The Student News Site of Central Oregon Community College

The Broadside

The Student News Site of Central Oregon Community College

The Broadside

The Student News Site of Central Oregon Community College

The Broadside

COCC instructors face challenges switching classes online


Luke Reynolds/The Broadside

While Central Oregon Community College students enjoy a second week of spring break, instructors are hard at work transitioning their classes online.

Due to the spread of COVID-19, COCC has recently announced that classes will be held remotely until April 28. This change of pace has inconvenienced both students and faculty for spring term.

“I think it’s challenging to be a student right now. Knowing that one is embarking on a new adventure like remote learning is one thing, but a whole other is dealing with an altered day to day that may include significant challenges, such as lost wages, lack of childcare and heightened stress” said Tony Russell, who is an instructor and chair of the humanities department.

Russell says that he will have to alter a few of his courses with online in mind. For example, group presentations may not be feasible in his graphic novels course due to the technological tools and reliability of internet access for students. Despite this, Russell has experience teaching online and plans to use strategies such as wikis, discussion boards and recording audio comments.

“I will need to make adaptations, but I will do so with course outcomes in mind. That’s what’s important. I may not teach the way I planned, but I will make sure that students get the experiences they need to meet the outcomes,” Russell said.

While he acknowledges the changes may not be the most fun, he wants to make sure students don’t have a watered-down version of a course.

For instructors who are less experienced teaching online, COCC has offered a few resources to make the transition easier. This includes worksheets instructors can fill out to plan their classes and a timeline to set them up on Blackboard. Information on how to take attendance virtually and using the application Zoom for office hours is included as well. Instructors are collaborating with each other on how to tackle these new challenges.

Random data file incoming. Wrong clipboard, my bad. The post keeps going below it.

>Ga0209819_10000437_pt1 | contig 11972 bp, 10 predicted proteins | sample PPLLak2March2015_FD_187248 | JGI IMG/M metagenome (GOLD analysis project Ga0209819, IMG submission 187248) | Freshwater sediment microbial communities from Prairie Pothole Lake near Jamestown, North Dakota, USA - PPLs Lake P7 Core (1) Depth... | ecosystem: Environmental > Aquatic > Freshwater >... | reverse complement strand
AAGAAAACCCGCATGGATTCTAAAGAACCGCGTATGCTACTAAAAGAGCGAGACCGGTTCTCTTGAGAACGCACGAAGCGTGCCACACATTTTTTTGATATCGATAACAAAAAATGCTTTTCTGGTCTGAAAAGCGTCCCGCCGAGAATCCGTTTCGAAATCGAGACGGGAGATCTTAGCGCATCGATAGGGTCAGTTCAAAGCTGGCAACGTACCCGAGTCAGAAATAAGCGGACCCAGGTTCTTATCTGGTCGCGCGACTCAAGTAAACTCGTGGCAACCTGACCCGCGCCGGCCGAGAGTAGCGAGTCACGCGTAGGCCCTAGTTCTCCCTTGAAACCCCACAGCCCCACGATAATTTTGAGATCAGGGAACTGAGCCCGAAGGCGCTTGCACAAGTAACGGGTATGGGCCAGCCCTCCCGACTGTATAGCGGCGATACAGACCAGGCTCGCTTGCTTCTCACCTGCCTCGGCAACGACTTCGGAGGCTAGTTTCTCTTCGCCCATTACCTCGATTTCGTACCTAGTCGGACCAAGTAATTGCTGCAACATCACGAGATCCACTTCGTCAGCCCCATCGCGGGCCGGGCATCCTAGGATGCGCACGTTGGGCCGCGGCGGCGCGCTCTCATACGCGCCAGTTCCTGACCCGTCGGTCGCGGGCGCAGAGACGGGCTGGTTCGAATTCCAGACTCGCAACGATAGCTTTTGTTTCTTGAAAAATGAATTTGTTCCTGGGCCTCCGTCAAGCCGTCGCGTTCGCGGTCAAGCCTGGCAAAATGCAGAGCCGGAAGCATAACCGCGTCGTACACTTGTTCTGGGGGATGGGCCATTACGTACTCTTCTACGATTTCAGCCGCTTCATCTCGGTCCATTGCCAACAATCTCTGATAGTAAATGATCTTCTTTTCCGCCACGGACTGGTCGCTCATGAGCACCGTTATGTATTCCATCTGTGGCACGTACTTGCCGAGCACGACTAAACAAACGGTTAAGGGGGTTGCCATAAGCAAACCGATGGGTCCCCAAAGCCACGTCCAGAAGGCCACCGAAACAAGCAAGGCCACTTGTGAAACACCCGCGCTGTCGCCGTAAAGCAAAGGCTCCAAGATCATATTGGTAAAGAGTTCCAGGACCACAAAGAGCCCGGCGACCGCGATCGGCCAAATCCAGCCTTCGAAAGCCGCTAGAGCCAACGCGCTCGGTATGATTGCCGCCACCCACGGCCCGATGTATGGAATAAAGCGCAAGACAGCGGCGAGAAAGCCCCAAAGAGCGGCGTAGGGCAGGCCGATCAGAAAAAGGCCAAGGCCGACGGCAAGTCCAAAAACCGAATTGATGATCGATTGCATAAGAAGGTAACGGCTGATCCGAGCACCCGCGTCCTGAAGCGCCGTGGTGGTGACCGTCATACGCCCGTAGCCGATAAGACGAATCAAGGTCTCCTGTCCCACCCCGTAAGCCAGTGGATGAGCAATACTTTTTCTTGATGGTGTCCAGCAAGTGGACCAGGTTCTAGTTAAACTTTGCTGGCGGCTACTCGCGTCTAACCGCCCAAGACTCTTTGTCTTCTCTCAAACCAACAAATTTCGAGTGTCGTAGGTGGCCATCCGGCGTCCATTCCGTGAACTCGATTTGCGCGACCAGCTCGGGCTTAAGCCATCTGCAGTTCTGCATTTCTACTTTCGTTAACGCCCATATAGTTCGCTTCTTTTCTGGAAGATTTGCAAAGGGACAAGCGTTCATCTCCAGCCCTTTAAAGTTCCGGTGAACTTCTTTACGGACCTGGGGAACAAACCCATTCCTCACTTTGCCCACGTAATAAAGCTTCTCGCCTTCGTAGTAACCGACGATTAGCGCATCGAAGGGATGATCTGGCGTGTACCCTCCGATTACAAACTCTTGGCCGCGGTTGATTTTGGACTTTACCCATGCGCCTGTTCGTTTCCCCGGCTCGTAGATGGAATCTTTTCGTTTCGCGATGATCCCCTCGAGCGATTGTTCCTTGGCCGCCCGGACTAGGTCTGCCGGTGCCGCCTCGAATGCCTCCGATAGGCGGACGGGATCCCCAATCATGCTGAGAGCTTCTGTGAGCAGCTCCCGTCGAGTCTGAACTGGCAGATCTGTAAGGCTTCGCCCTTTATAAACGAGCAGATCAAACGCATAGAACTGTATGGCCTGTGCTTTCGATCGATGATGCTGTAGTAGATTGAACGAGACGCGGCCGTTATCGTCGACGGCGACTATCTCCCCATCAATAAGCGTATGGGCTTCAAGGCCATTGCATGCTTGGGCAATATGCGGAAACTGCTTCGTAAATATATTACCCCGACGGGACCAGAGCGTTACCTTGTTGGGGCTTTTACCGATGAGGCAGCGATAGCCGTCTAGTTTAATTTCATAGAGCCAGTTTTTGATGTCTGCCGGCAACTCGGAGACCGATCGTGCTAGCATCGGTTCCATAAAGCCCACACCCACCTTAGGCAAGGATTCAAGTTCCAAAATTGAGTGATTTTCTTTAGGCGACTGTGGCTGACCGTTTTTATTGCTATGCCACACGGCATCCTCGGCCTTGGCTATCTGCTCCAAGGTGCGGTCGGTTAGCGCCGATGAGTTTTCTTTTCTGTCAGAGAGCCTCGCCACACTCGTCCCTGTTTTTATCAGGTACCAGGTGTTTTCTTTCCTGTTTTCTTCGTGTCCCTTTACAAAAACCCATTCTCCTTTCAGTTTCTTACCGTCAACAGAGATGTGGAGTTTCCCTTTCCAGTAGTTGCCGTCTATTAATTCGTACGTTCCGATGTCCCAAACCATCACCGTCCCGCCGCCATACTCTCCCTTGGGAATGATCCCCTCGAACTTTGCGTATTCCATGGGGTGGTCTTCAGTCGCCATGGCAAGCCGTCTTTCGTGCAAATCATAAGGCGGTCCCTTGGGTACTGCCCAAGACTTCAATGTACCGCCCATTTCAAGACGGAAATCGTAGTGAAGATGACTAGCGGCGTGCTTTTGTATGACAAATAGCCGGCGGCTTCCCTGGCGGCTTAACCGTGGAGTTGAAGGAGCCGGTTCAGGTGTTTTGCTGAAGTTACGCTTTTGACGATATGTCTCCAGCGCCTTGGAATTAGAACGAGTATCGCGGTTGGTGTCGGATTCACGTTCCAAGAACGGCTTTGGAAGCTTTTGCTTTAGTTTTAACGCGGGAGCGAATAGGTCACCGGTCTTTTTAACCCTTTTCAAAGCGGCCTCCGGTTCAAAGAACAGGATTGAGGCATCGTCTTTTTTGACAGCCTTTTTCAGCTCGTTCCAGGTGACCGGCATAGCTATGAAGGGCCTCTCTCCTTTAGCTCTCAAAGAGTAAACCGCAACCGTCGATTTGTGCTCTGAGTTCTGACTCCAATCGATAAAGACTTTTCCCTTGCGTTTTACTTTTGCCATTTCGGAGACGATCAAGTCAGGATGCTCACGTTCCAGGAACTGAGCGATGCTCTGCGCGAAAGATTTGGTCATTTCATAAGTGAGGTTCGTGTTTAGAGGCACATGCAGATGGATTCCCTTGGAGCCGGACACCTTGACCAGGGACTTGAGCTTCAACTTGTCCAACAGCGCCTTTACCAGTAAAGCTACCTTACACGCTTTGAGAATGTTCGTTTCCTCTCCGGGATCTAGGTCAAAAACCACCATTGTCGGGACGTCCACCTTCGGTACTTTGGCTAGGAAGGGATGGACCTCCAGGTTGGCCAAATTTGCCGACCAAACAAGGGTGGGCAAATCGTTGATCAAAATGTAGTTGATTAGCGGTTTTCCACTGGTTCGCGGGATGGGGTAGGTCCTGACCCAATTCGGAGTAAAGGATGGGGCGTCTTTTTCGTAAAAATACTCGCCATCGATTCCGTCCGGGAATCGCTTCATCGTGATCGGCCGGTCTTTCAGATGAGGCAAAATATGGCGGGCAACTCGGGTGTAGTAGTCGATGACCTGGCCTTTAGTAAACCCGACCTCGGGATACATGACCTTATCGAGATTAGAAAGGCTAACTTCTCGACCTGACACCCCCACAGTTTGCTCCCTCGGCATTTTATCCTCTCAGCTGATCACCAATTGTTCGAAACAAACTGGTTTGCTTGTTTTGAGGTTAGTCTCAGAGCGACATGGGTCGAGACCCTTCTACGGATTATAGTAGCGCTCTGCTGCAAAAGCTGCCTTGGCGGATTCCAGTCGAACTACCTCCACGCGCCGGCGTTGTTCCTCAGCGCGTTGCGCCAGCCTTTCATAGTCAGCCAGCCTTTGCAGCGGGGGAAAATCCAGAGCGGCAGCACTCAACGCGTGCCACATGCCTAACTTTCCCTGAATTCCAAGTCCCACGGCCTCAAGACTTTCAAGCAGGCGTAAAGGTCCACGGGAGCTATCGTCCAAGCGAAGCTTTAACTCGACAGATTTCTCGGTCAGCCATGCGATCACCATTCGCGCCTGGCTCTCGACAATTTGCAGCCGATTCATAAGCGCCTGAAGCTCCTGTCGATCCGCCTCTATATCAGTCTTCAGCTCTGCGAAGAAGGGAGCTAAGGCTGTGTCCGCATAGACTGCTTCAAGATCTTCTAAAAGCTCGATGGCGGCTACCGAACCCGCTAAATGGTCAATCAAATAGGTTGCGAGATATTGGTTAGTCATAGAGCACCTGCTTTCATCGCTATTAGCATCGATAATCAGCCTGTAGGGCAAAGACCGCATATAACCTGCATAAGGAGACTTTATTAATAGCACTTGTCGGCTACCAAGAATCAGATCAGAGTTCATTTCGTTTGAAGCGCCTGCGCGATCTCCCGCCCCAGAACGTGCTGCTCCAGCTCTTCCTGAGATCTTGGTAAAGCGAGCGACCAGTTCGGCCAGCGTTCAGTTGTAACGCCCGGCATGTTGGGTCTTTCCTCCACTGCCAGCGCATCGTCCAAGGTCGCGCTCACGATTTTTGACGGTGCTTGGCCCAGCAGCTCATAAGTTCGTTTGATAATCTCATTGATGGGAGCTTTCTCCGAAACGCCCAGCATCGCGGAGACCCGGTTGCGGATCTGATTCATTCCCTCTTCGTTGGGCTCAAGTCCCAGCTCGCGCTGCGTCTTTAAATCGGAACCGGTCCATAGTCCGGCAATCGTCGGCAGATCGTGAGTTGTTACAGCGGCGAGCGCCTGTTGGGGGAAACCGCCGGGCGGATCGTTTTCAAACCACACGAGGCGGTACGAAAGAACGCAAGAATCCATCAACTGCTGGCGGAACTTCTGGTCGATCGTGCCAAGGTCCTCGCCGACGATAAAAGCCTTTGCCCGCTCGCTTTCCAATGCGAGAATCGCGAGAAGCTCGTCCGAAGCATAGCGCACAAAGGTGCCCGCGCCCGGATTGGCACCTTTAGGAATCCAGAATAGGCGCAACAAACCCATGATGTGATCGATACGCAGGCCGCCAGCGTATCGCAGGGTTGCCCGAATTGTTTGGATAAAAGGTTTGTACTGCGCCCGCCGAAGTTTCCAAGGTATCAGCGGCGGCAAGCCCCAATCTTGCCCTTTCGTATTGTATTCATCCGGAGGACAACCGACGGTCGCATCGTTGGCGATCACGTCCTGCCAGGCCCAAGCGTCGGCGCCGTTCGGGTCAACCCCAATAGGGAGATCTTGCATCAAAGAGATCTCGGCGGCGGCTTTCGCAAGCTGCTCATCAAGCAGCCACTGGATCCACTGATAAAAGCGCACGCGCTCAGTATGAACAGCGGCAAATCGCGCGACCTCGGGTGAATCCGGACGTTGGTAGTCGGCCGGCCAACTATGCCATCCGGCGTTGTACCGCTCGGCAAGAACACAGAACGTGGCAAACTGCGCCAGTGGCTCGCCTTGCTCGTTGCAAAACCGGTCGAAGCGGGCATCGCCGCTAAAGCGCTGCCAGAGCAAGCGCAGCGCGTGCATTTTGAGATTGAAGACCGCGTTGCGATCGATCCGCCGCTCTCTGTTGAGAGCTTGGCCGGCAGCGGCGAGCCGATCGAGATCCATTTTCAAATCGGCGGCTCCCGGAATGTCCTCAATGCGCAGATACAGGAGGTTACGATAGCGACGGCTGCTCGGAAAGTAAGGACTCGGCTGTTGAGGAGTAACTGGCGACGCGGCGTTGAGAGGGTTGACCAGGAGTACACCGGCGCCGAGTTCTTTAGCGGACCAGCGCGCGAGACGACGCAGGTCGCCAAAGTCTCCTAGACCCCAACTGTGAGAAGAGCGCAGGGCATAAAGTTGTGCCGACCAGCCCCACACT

“The Allied Health team has been wonderful. Those with more experience with online teaching have offered their services to help others new to the experience,” said Deborah Malone, an instructor and chair of the Allied Health department.

Of course, some classes have more specific needs than others.

“Labs will run in various ways, depending on the subject and the instructor. We have some faculty, for instance in field biology or geology, who will video field trip experiences and share those with students,” said Carol Higginbotham, an instructor and chair of the science department.

Classes that typically have a hands-on approach, such as anatomy and chemistry, will also be held online. Higginbotham said one of the main goals is for students to learn concepts and connect them to science and she believes this can be achieved remotely—albeit with some challenges.

“We have similar frustrations to students. We need groceries, we want to go recreate, and we are limited. As far as work, our frustrations seem to swirl around needing to change course designs fast, and adopt new technology that we maybe weren’t interested in learning before,” Higginbotham said.

However, Higginbotham wanted to make clear these are small things in the long run.

“Faculty, just like students, are first of all concerned about the safety and health of the people that are in their lives, and in their community.”

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